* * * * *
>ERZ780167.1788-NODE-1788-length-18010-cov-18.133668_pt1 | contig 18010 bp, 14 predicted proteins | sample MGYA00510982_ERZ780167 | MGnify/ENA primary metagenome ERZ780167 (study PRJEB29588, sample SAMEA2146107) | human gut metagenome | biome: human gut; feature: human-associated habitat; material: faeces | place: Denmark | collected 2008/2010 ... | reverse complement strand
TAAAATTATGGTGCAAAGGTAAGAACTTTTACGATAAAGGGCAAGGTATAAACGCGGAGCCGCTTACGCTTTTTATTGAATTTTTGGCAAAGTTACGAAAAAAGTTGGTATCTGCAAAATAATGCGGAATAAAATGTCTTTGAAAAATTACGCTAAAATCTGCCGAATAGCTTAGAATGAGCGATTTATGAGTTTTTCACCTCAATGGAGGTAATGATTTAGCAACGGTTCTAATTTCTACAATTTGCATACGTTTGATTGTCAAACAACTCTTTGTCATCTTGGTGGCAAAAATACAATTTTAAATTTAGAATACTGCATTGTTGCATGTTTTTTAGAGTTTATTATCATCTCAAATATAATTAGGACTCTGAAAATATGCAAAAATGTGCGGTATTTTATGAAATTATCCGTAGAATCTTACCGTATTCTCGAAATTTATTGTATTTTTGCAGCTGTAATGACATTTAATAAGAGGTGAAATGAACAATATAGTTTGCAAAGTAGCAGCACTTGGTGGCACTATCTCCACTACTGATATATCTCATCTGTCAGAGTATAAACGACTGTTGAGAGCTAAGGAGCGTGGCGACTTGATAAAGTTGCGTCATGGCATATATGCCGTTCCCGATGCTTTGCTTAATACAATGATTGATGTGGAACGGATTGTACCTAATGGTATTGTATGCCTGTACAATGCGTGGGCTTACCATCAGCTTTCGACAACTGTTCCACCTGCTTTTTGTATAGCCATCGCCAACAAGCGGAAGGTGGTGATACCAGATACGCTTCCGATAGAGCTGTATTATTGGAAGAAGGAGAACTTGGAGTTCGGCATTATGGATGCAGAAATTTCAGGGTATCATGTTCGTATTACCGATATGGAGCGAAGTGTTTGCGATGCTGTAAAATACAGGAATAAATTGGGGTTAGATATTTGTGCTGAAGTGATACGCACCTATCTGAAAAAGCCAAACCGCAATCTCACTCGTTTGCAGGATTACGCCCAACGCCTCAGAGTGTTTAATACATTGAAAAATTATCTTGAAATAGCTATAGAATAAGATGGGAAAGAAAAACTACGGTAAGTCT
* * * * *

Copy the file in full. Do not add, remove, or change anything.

>ERZ780167.1788-NODE-1788-length-18010-cov-18.133668_pt1 | contig 18010 bp, 14 predicted proteins | sample MGYA00510982_ERZ780167 | MGnify/ENA primary metagenome ERZ780167 (study PRJEB29588, sample SAMEA2146107) | human gut metagenome | biome: human gut; feature: human-associated habitat; material: faeces | place: Denmark | collected 2008/2010 ... | reverse complement strand
TAAAATTATGGTGCAAAGGTAAGAACTTTTACGATAAAGGGCAAGGTATAAACGCGGAGCCGCTTACGCTTTTTATTGAATTTTTGGCAAAGTTACGAAAAAAGTTGGTATCTGCAAAATAATGCGGAATAAAATGTCTTTGAAAAATTACGCTAAAATCTGCCGAATAGCTTAGAATGAGCGATTTATGAGTTTTTCACCTCAATGGAGGTAATGATTTAGCAACGGTTCTAATTTCTACAATTTGCATACGTTTGATTGTCAAACAACTCTTTGTCATCTTGGTGGCAAAAATACAATTTTAAATTTAGAATACTGCATTGTTGCATGTTTTTTAGAGTTTATTATCATCTCAAATATAATTAGGACTCTGAAAATATGCAAAAATGTGCGGTATTTTATGAAATTATCCGTAGAATCTTACCGTATTCTCGAAATTTATTGTATTTTTGCAGCTGTAATGACATTTAATAAGAGGTGAAATGAACAATATAGTTTGCAAAGTAGCAGCACTTGGTGGCACTATCTCCACTACTGATATATCTCATCTGTCAGAGTATAAACGACTGTTGAGAGCTAAGGAGCGTGGCGACTTGATAAAGTTGCGTCATGGCATATATGCCGTTCCCGATGCTTTGCTTAATACAATGATTGATGTGGAACGGATTGTACCTAATGGTATTGTATGCCTGTACAATGCGTGGGCTTACCATCAGCTTTCGACAACTGTTCCACCTGCTTTTTGTATAGCCATCGCCAACAAGCGGAAGGTGGTGATACCAGATACGCTTCCGATAGAGCTGTATTATTGGAAGAAGGAGAACTTGGAGTTCGGCATTATGGATGCAGAAATTTCAGGGTATCATGTTCGTATTACCGATATGGAGCGAAGTGTTTGCGATGCTGTAAAATACAGGAATAAATTGGGGTTAGATATTTGTGCTGAAGTGATACGCACCTATCTGAAAAAGCCAAACCGCAATCTCACTCGTTTGCAGGATTACGCCCAACGCCTCAGAGTGTTTAATACATTGAAAAATTATCTTGAAATAGCTATAGAATAAGATGGGAAAGAAAAACTACGGTAAGTCT